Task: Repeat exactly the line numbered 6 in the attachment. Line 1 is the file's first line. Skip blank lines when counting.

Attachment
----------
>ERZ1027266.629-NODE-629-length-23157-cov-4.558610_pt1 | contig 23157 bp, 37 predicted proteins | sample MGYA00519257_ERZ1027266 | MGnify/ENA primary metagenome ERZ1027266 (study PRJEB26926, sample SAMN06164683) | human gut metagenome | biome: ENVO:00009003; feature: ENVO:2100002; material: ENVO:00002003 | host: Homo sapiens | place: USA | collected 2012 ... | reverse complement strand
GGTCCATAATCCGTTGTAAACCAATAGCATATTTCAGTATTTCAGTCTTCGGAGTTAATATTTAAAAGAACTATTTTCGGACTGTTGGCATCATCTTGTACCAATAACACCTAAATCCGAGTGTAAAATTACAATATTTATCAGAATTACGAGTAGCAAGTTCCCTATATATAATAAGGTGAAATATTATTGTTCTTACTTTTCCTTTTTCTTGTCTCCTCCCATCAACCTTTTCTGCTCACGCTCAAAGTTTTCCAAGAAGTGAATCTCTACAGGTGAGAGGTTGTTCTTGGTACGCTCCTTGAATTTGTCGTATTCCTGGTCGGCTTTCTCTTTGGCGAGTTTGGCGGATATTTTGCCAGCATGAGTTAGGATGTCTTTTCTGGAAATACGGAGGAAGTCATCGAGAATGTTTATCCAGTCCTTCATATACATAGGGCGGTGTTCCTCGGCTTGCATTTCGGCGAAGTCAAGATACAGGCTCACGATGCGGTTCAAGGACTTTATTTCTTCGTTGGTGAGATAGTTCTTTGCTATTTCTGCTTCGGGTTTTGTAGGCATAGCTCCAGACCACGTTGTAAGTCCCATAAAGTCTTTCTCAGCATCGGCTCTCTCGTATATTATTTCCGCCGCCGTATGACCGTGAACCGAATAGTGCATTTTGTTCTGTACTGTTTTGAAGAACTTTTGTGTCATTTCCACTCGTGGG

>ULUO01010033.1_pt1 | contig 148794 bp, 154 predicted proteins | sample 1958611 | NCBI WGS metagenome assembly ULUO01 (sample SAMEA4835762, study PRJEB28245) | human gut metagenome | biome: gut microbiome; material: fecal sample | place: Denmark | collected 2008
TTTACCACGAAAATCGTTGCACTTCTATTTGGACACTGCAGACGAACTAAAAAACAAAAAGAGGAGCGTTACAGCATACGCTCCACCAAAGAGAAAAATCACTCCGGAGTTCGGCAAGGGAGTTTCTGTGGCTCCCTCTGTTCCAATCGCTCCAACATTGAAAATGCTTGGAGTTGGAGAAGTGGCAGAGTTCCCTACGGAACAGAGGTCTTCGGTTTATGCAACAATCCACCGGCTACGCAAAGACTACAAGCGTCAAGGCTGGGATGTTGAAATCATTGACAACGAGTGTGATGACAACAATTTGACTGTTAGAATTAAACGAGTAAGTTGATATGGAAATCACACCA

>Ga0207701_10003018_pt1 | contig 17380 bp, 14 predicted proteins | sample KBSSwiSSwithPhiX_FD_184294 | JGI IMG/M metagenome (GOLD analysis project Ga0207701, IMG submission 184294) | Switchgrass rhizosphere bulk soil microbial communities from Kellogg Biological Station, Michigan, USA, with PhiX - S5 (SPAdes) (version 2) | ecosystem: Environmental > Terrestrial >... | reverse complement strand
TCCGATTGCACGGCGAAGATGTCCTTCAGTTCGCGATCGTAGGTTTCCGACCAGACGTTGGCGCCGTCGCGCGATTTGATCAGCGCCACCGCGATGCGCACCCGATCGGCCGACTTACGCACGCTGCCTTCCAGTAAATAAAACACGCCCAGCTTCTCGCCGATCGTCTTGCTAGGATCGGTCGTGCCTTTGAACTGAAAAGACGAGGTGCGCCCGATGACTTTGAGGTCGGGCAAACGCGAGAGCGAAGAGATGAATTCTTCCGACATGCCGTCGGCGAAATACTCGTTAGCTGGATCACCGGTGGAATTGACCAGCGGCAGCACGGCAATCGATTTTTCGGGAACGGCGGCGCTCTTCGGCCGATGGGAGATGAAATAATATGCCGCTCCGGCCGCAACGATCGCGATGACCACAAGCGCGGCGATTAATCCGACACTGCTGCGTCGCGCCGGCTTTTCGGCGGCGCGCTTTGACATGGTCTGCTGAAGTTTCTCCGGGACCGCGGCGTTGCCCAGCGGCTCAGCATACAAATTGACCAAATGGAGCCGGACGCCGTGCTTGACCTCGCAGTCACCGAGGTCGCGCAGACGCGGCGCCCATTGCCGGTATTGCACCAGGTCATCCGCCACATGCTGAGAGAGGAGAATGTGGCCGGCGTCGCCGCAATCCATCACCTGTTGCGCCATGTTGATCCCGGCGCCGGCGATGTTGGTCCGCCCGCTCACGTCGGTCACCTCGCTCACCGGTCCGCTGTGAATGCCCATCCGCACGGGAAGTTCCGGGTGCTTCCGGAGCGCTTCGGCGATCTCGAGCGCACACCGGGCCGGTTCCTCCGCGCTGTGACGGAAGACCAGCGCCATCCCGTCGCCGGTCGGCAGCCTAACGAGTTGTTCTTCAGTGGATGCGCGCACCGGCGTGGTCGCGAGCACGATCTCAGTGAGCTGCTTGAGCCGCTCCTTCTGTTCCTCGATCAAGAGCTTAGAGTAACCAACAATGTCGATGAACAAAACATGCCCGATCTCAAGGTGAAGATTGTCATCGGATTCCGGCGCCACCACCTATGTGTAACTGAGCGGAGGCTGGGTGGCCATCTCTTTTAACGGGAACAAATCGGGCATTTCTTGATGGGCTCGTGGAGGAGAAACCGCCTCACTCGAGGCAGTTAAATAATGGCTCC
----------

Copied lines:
TCCGATTGCACGGCGAAGATGTCCTTCAGTTCGCGATCGTAGGTTTCCGACCAGACGTTGGCGCCGTCGCGCGATTTGATCAGCGCCACCGCGATGCGCACCCGATCGGCCGACTTACGCACGCTGCCTTCCAGTAAATAAAACACGCCCAGCTTCTCGCCGATCGTCTTGCTAGGATCGGTCGTGCCTTTGAACTGAAAAGACGAGGTGCGCCCGATGACTTTGAGGTCGGGCAAACGCGAGAGCGAAGAGATGAATTCTTCCGACATGCCGTCGGCGAAATACTCGTTAGCTGGATCACCGGTGGAATTGACCAGCGGCAGCACGGCAATCGATTTTTCGGGAACGGCGGCGCTCTTCGGCCGATGGGAGATGAAATAATATGCCGCTCCGGCCGCAACGATCGCGATGACCACAAGCGCGGCGATTAATCCGACACTGCTGCGTCGCGCCGGCTTTTCGGCGGCGCGCTTTGACATGGTCTGCTGAAGTTTCTCCGGGACCGCGGCGTTGCCCAGCGGCTCAGCATACAAATTGACCAAATGGAGCCGGACGCCGTGCTTGACCTCGCAGTCACCGAGGTCGCGCAGACGCGGCGCCCATTGCCGGTATTGCACCAGGTCATCCGCCACATGCTGAGAGAGGAGAATGTGGCCGGCGTCGCCGCAATCCATCACCTGTTGCGCCATGTTGATCCCGGCGCCGGCGATGTTGGTCCGCCCGCTCACGTCGGTCACCTCGCTCACCGGTCCGCTGTGAATGCCCATCCGCACGGGAAGTTCCGGGTGCTTCCGGAGCGCTTCGGCGATCTCGAGCGCACACCGGGCCGGTTCCTCCGCGCTGTGACGGAAGACCAGCGCCATCCCGTCGCCGGTCGGCAGCCTAACGAGTTGTTCTTCAGTGGATGCGCGCACCGGCGTGGTCGCGAGCACGATCTCAGTGAGCTGCTTGAGCCGCTCCTTCTGTTCCTCGATCAAGAGCTTAGAGTAACCAACAATGTCGATGAACAAAACATGCCCGATCTCAAGGTGAAGATTGTCATCGGATTCCGGCGCCACCACCTATGTGTAACTGAGCGGAGGCTGGGTGGCCATCTCTTTTAACGGGAACAAATCGGGCATTTCTTGATGGGCTCGTGGAGGAGAAACCGCCTCACTCGAGGCAGTTAAATAATGGCTCC